Whenever an ERDET signal is received on line 149, circuit 151 generates an input reset signal on line 141 on a clock pulse of BCLK and an output reset signal on line 161 on a clock pulse of XCLK. In addition, circuit 151 issues an FIFO error signal on line 159. Upon receipt of respective reset signals input and output pointers 111 and 127 reset to their initial conditions in which a "1" is placed in two cells each register in positions such that there are 6 bit positions between but not including the "1"'s. For example, the input "1" may be put into position 1 and the output "1" into bit position 8 so that each "1" would have to move ahead 7 positions to reach the same relative position as the other bit. Thus, there are 6 stages in which zeros are stored between the positions of stages in which "1"'s are initially stored.

Referring to FIG. 12 there is shown a representative cell of one of the 14 cells of the data register 131. In this case an input register select signal from the input pointer circuit is received on line 168 whenever the pointer is opposite a "1" bit. This logic "1" signal is applied to the gate of transistor 171 as well as to transistor 327 turning on both of the latter transistors. Thus, data arriving on Data-In line 164 passes through transistor 171 and is inverted by inverter 175 onto line 173 Inverter 174 inverts the inverted data signal and refreshes the latch input on each BCLK pulse on line 163. The inverted data signal on line 173 passes through transistor 178 whose gate is connected to Vcc to the input of gated clock 180. Gated clock 180 which is a bootstrapper clock driver is clocked by an output register select signal on line 183 which is capacitively coupled to the input and drives the input above Vcc thereby causing transistor 178 to stop conducting. The rapid and large rise on its input voltage causes its output to turn on rapidly and drive transistor 182 on. When transistor 182 turns on, it couples the Data-Out line 165 to ground until an XCLK signal pulls down gate 180. Conversely, a low output signal turns off transistor 182 and allows it to float or be charged up to a preselected voltage.

In the event that the output pointer is alongside the data register (i.e. on line 183) and the input pointer is on the input line of the previous data register then both lines 184 connected to the gate of transistor 185 and line 170 connected to the gate of transistor 186 will be high and clamp error detect line 167 to ground. Similarly, whenever the input pointer is alongside the data register (i.e. on line 168 and the output pointer is opposite the previous data register then both lines 168 and 186 will go high and turn on transistors 327 and 179 thereby grounding error detect line 167. The grounding of error detect line 167 results in the reinitiallizing of the circular FIFO's, clearing of the pointers and triggering of an error log circuit. This is accomplished by feeding the error detect signal to a synchronizer circuit which synchronizes this signal to both BCLK and XCLK in order to clear the pointers 111 and 127.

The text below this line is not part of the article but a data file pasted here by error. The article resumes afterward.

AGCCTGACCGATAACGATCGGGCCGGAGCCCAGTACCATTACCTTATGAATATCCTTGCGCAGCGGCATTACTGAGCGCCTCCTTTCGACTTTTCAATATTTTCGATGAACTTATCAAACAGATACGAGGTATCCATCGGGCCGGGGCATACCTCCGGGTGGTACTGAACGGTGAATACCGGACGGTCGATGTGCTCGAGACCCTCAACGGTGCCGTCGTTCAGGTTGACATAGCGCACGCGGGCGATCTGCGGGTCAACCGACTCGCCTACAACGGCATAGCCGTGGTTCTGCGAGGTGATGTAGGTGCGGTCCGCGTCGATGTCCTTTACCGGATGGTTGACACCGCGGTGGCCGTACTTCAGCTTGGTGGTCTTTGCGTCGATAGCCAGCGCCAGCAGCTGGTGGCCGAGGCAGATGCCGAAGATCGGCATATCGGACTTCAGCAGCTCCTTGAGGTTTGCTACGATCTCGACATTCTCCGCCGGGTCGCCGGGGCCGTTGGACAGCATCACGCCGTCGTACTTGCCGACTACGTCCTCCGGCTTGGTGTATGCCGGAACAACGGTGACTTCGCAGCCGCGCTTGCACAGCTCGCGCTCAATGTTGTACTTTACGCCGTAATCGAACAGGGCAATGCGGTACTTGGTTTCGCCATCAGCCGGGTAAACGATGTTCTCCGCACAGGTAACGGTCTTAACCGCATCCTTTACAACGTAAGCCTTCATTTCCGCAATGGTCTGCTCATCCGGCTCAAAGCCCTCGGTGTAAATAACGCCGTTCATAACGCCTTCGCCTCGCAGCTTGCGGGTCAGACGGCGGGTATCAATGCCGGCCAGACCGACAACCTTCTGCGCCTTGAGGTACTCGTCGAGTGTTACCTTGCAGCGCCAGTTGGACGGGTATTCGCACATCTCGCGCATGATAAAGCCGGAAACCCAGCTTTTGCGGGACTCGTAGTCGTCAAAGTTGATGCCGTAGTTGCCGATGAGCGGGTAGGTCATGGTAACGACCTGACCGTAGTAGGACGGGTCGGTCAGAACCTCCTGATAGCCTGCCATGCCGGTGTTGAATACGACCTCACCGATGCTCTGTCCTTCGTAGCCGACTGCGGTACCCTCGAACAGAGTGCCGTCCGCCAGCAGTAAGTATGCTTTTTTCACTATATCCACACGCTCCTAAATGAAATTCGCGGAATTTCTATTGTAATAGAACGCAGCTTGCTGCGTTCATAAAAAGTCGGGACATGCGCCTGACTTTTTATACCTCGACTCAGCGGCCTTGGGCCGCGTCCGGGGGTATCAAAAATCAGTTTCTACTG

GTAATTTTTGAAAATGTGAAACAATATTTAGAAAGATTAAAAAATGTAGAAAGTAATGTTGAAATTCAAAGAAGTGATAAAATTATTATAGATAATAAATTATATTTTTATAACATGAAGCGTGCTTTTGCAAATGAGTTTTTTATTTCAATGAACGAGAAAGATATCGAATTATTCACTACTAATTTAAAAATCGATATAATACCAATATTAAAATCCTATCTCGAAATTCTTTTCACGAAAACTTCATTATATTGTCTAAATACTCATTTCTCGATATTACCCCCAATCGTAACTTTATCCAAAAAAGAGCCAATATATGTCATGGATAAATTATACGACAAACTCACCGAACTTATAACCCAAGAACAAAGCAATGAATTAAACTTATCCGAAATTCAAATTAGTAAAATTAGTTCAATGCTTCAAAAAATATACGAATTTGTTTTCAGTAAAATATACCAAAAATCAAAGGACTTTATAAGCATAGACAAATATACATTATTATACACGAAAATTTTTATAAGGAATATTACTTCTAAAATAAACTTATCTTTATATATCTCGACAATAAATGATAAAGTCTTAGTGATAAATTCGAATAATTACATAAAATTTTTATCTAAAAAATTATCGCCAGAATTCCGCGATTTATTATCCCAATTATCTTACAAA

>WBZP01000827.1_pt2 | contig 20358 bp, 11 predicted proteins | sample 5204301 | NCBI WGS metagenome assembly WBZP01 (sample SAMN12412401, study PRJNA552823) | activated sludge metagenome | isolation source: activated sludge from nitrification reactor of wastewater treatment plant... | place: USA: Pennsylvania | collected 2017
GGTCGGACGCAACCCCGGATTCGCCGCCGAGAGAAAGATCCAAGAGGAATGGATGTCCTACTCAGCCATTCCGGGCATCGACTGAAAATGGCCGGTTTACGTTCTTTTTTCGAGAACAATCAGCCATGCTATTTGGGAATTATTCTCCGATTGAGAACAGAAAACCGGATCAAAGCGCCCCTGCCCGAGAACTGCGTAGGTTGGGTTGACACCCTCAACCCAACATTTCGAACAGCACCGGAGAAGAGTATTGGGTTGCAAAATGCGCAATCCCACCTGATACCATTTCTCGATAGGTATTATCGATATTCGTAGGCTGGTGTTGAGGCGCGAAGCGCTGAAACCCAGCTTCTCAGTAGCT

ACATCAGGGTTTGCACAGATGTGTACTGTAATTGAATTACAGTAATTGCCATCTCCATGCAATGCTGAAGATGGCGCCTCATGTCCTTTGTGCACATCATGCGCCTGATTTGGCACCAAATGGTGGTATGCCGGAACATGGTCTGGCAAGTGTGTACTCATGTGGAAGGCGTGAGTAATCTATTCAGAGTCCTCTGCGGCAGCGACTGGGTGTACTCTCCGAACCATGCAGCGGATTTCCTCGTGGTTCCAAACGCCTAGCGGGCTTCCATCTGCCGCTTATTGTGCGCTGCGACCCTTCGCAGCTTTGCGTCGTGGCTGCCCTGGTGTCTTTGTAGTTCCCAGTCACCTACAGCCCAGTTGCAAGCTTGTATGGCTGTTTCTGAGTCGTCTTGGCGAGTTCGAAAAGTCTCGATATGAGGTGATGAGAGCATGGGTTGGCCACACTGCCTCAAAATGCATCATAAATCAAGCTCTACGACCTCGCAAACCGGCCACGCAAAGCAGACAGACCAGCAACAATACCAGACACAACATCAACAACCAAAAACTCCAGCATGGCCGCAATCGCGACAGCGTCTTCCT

The synchronizer system as shown in FIG. 13 generates an XPTRCLR signal 2 cycles after the first XCLK signal following entry into latch 311 which resets the output pointer. After 3 cycles of BCLK following entry into latch 311 of a "1", a BPTRCLR signal is generated to clear the input pointer. The additional 1 cycle of delay ensures that the output synchronizer has seen and processed the set/reset latch 311 signal by the time the BPTRCLR signal resets the latch 311.

The synchronizer system of FIG. 13 consists of a transistor gate 120 controlled by NXCLK clock which passes the error detect signal on line 167 through to the input of inverter 190 on each such clock signal. The inverted signal from inverter 190 drives a set/reset latch 311 consisting of NAND circuits 191 and 194 cross coupled by lines 192 and 193. A logic "0" signal on error detect line 167 results in a logic "1" signal on line 193. The latter signal is fed in parallel by lines 195 and 196 into synchronizers 199 and 205 which effect 2 and 3 cycles of delay, respectively, and transmit on XCLK and BCLK clock signals, respectively, by lines 207 and 211 to rising edge detectors 209 and 213, respectively. The rising edge detectors 209 and 213 ensure that the pointers are cleared only once and allow the input pointer clear signal to be used as a log-error signal. The input and output pointers provide outputs on lines 215 and 217, respectively. The 3 cycles of delay on the BCLK synchronizer circuit 205 ensures that the XCLK synchronizer circuit 199 has detected and dealt with the signal on line 195 before the BPTRCLR signal on line 217 clears the latch 311.